The origins of playing hooky
The origin of the saying “playing hooky” is as colourful as the activity itself! Hooky at its core is defined as truancy and is thought to originate from the Frisian hoeckje, meaning corner, and the Dutch hoeckje spleen which translates as hide and seek. It morphed from being attributed to schoolboys (in the 19th century) to the current reference of skipping out on a commitment (such as school or work) to engage in a more important activity (as we each see it).
However, let me challenge our current notion. It has a connotation of being deceitful because most of us know it as skipping out on something, usually through some sort of “white lie”. For instance, a sick note that was written on “behalf of a parent”, or the premise of the coming-of-age classic film Ferris Bueller’s Day Off. I challenge our notion, as adults, because taking the time to engage in important personal activities or pastimes we love offers significant benefits to our health and wellbeing.
For the first time in over two years, I did not publish a Monday morning blog last week – I did so purposefully (apologies to those of you that missed it and messaged me). Why did I do this?
I took the week off to spend it with my family, and I am very happy that I did. It allowed us to do many things together, a nice change after two years of pandemic insanity! What did we do? We worked as a team to get several renovation projects done in our home, things we had been putting off for a while because we were worn out. Seeing the progress is rewarding itself, however, how does this example relate to business?
Productivity needs hooky occasionally
As a coach, I often hear: “ I need a better work-life balance, and I just need the company to do XYZ to have it”. The challenge with this thinking is that we delay acting ourselves to improve how and where we spend time and energy. I also see decision-hesitation because of a fear of how peers or leaders will react to our subsequent work-life changes. This situation is more common than you might think, and it is the reason we are sabotaging ourselves. Why?
- Strategies around boundaries need to align with our own workstyle preferences (for example: being a morning person versus a night-owl)
- Individuals have different energy and creativity periods, so rigid no emails from 6pm-6am (for example) just don’t stick.
These simple time management challenges can quickly spiral into full-on burnout when left unchecked. This is where hooky comes in. When I say playing hooky, I mean using what would ordinarily be hours within a workday (or the workday itself) to engage in things that help us recharge our batteries, relax, or even deal with personal things (like caring for a child, or aging parent, or going for medical appointments ourselves).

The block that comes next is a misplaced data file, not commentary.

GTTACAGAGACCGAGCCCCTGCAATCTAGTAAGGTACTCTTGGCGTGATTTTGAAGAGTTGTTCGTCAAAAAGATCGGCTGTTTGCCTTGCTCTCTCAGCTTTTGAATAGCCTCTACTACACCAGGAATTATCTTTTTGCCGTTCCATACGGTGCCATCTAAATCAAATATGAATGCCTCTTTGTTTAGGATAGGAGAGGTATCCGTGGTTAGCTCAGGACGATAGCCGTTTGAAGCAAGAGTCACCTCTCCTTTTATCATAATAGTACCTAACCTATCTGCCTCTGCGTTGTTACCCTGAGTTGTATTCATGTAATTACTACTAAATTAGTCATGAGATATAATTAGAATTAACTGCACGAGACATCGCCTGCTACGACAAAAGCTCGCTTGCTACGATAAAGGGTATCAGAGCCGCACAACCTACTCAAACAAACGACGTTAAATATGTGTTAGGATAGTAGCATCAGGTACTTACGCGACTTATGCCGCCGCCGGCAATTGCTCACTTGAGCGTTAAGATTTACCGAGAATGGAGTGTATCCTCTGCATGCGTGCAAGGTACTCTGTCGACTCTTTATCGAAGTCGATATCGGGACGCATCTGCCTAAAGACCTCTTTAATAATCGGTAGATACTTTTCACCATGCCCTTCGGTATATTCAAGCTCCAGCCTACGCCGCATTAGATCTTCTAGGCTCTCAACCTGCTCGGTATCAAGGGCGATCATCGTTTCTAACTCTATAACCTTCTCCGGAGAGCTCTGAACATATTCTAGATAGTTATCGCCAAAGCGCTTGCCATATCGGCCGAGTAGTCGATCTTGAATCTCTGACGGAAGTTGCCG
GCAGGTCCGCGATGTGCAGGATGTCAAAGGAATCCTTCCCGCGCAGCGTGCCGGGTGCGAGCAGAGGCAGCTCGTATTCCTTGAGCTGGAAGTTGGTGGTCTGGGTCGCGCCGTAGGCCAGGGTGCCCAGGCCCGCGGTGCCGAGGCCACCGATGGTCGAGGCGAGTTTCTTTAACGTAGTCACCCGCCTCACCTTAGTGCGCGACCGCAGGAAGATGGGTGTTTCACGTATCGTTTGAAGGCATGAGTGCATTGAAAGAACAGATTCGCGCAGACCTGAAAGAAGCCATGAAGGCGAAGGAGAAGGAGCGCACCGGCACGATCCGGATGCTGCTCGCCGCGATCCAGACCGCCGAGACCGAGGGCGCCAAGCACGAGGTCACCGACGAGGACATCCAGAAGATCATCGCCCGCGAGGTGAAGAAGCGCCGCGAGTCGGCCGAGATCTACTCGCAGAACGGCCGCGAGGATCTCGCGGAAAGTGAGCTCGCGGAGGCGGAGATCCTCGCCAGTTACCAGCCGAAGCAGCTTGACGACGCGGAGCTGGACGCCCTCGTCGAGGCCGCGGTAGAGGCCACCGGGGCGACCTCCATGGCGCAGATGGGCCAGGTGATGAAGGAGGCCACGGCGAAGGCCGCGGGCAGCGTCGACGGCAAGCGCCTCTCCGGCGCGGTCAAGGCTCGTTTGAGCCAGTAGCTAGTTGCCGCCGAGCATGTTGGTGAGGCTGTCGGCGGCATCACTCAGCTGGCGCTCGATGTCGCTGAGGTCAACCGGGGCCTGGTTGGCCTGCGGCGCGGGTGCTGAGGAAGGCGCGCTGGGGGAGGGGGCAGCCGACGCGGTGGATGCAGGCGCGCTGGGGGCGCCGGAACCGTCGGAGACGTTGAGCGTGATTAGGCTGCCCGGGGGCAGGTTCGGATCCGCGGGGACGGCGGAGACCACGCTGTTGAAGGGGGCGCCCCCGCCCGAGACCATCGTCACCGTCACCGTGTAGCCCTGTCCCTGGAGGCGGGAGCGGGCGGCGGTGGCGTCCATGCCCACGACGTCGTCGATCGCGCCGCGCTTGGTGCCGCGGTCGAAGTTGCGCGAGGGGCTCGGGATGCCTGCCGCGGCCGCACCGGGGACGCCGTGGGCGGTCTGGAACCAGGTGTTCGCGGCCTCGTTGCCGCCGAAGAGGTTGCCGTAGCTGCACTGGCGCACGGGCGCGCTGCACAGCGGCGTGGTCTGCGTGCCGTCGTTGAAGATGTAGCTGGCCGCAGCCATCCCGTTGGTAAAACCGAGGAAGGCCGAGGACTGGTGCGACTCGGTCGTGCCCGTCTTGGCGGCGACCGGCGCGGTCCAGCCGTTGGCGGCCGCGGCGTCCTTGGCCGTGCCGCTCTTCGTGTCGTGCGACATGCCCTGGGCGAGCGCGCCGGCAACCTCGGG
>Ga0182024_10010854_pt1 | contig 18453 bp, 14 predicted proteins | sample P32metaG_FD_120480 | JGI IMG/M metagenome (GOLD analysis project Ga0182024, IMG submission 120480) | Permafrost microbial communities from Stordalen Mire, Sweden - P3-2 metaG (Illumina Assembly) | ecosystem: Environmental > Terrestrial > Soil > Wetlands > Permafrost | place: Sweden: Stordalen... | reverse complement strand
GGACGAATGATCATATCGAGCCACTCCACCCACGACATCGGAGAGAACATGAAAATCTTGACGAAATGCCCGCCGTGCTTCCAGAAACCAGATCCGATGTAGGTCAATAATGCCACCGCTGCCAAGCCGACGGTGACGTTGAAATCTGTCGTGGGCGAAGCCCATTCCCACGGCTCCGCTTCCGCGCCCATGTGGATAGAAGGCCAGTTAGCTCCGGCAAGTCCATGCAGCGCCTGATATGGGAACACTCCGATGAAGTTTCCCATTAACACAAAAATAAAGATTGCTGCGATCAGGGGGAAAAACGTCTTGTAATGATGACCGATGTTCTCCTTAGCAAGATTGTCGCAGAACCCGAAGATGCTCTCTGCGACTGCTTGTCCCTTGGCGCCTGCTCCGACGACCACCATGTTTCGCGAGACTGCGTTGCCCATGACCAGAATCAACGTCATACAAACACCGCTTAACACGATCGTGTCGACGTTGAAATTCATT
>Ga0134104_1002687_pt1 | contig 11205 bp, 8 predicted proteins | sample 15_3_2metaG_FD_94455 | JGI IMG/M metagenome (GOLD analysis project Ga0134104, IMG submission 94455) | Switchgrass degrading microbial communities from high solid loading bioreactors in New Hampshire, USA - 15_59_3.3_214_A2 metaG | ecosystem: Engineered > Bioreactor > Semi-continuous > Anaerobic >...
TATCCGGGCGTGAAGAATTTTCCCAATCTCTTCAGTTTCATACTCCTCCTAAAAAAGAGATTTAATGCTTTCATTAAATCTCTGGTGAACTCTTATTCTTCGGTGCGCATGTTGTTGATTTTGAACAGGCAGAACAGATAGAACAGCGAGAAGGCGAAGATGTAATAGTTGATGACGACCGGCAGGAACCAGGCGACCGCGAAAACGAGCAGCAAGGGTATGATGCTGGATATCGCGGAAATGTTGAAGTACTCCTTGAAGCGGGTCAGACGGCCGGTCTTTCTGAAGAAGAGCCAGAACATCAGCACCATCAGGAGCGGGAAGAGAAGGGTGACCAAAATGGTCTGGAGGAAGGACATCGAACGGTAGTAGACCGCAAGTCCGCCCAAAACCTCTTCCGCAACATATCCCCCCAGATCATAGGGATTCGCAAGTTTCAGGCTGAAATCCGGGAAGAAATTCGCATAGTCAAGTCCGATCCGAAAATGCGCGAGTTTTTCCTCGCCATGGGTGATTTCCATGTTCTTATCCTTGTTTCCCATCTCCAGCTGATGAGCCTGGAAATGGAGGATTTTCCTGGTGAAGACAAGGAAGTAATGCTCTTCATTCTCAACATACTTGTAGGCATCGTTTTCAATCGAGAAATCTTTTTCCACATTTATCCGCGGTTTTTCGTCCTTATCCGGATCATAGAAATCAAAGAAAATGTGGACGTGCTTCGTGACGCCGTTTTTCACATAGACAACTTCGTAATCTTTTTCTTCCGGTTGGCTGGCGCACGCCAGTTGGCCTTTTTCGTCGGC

Remember – playing hooky is a sporadic activity rather than slacking off (that’s a topic for an entirely different blog). I also advocate honesty versus lying when you take hooky time because candidly, an employer that doesn’t support the need for mental wellness or personal days is probably not someone you want to stay with.
Get more done in less time
Establishing time schedules in our lives is an important step to protecting ourselves, the people we care about, and our passions (golfing for some, quilting for others, and everything in between). I wrote about strategies to get more done in less time, which includes some helpful tips and tricks.
As humans, we have naturally built-in work and rest needs (or cycles). A great example is the concept of physical exercise. To build cardiovascular strength, we need to engage in sufficient aerobic exercise to push our muscles (including our heart) to build up and become stronger. In doing so we build muscle tone, strength, and release endorphins (feel-good hormones). This cycle builds long-term strength, resilient recovery, and improves energy. How does this example relate to the way we work when under pressure to deliver more in the same amount of time?
The way to address this is to combine periods of focused work and focused breaks. The idea behind it is to develop the ability to change gears between work and “play” allowing us to recharge. The “play” or “relax” mode will allow us to unplug from a work activity entirely.
Establishing boundaries is the more sustainable way to balance our work and personal time allowing us to take the time we need when we need it and do so guilt-free.
The fundamentals are simple when you start to think about them:
- You can say no (guilt free)
- Your needs are on an equal footing as the needs of other people
- Someone else’s monkey (problem) doesn’t have to become yours to carry
- Expectations are personal, we live up to our own not those of others
- We all make mistakes, we are human after all
Being clear about our boundaries helps us save our energy for things that really matter to us. It will ensure we avoid feeling drained, minimize wasted energy, and generally create a feeling of balance in our lives. Boundary setting helps us learn more about ourselves which in turn improves self-confidence and allows us to be the kind of person we want to be.
I believe that it is incredibly important to stand up for yourself and do what you need to do to be a healthier and happier employee. When playing hooky is done smartly, by being considerate and honest with our team members, we will boost our productivity and contribute meaningfully to the bottom line (at work and home). What will you do with your playing hooky time?
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Give it a try!
Cartoon credit: Jim Davis